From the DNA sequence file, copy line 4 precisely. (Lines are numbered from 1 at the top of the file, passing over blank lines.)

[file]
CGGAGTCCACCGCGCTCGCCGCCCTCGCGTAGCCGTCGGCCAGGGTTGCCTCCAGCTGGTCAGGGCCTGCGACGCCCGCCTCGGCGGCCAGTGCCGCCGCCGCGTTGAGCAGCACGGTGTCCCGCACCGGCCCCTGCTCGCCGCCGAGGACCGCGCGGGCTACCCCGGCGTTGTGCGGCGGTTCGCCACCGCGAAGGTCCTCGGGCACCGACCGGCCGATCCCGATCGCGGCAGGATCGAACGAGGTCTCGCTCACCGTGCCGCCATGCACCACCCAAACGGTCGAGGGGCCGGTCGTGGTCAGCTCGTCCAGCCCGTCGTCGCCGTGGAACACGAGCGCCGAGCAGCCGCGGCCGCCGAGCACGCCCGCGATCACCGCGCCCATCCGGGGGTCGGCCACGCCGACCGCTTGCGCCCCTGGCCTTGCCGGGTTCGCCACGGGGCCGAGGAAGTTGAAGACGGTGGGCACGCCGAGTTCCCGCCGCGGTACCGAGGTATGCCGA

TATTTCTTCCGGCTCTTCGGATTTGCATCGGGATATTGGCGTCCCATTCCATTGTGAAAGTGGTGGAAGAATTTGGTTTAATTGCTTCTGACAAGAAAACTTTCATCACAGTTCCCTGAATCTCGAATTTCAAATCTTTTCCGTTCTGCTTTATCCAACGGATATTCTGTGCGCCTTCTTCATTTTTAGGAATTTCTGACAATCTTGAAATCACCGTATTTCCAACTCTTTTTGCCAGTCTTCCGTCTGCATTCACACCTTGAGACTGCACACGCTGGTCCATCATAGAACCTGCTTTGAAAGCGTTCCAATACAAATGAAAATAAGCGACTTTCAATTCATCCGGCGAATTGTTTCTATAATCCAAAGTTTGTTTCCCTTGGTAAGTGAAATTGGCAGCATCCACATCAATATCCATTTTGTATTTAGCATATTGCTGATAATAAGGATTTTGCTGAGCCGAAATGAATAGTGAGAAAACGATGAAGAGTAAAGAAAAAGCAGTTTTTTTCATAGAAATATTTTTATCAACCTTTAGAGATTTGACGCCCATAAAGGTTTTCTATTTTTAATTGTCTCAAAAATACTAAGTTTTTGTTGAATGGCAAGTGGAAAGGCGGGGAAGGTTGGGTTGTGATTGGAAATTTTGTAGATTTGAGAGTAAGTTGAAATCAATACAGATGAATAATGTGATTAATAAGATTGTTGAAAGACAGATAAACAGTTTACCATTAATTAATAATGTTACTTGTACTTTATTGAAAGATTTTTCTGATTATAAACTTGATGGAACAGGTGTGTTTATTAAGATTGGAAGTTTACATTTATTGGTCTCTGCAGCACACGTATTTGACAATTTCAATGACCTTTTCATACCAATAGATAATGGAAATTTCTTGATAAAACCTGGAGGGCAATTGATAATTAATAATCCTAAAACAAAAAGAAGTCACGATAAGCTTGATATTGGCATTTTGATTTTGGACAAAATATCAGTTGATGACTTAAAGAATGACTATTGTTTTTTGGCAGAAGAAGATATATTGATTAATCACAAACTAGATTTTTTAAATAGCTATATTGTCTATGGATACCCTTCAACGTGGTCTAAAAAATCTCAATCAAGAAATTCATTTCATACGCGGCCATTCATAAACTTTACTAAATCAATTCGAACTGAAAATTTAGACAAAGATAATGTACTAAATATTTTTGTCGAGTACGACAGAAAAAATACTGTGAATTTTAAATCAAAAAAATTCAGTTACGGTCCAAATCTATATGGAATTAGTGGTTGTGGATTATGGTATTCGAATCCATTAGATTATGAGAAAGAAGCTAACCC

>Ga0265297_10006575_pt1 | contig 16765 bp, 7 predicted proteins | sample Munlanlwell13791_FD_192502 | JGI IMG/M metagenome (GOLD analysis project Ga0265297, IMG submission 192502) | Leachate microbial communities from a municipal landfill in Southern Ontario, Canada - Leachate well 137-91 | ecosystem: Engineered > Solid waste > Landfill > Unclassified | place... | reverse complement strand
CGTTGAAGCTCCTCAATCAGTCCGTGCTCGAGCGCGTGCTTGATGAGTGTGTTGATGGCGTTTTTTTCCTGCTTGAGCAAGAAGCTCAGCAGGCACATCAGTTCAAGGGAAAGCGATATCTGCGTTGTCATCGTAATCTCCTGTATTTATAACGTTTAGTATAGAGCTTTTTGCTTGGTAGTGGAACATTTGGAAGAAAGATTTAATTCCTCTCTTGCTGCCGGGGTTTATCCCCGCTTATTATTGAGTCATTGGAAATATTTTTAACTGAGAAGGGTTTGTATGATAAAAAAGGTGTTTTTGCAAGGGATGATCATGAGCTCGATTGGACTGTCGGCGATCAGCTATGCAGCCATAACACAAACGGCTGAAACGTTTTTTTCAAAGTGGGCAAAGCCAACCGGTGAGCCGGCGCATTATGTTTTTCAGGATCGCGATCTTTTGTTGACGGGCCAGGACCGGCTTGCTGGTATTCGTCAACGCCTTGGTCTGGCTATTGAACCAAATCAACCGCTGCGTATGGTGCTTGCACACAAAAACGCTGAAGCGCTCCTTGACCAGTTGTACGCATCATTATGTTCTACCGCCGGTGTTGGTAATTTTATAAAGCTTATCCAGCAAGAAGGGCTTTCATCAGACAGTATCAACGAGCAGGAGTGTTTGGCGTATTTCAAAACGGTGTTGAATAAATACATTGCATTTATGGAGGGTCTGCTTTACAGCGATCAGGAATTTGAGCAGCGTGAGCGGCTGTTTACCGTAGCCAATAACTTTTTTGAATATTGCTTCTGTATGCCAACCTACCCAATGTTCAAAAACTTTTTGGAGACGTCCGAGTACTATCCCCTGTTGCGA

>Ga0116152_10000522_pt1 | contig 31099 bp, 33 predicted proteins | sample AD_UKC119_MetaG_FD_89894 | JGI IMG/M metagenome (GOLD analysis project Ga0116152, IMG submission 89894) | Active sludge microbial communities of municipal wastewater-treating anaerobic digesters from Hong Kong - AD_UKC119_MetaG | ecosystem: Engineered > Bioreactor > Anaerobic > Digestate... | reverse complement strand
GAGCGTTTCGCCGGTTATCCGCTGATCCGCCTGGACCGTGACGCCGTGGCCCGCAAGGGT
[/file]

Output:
CGTTGAAGCTCCTCAATCAGTCCGTGCTCGAGCGCGTGCTTGATGAGTGTGTTGATGGCGTTTTTTTCCTGCTTGAGCAAGAAGCTCAGCAGGCACATCAGTTCAAGGGAAAGCGATATCTGCGTTGTCATCGTAATCTCCTGTATTTATAACGTTTAGTATAGAGCTTTTTGCTTGGTAGTGGAACATTTGGAAGAAAGATTTAATTCCTCTCTTGCTGCCGGGGTTTATCCCCGCTTATTATTGAGTCATTGGAAATATTTTTAACTGAGAAGGGTTTGTATGATAAAAAAGGTGTTTTTGCAAGGGATGATCATGAGCTCGATTGGACTGTCGGCGATCAGCTATGCAGCCATAACACAAACGGCTGAAACGTTTTTTTCAAAGTGGGCAAAGCCAACCGGTGAGCCGGCGCATTATGTTTTTCAGGATCGCGATCTTTTGTTGACGGGCCAGGACCGGCTTGCTGGTATTCGTCAACGCCTTGGTCTGGCTATTGAACCAAATCAACCGCTGCGTATGGTGCTTGCACACAAAAACGCTGAAGCGCTCCTTGACCAGTTGTACGCATCATTATGTTCTACCGCCGGTGTTGGTAATTTTATAAAGCTTATCCAGCAAGAAGGGCTTTCATCAGACAGTATCAACGAGCAGGAGTGTTTGGCGTATTTCAAAACGGTGTTGAATAAATACATTGCATTTATGGAGGGTCTGCTTTACAGCGATCAGGAATTTGAGCAGCGTGAGCGGCTGTTTACCGTAGCCAATAACTTTTTTGAATATTGCTTCTGTATGCCAACCTACCCAATGTTCAAAAACTTTTTGGAGACGTCCGAGTACTATCCCCTGTTGCGA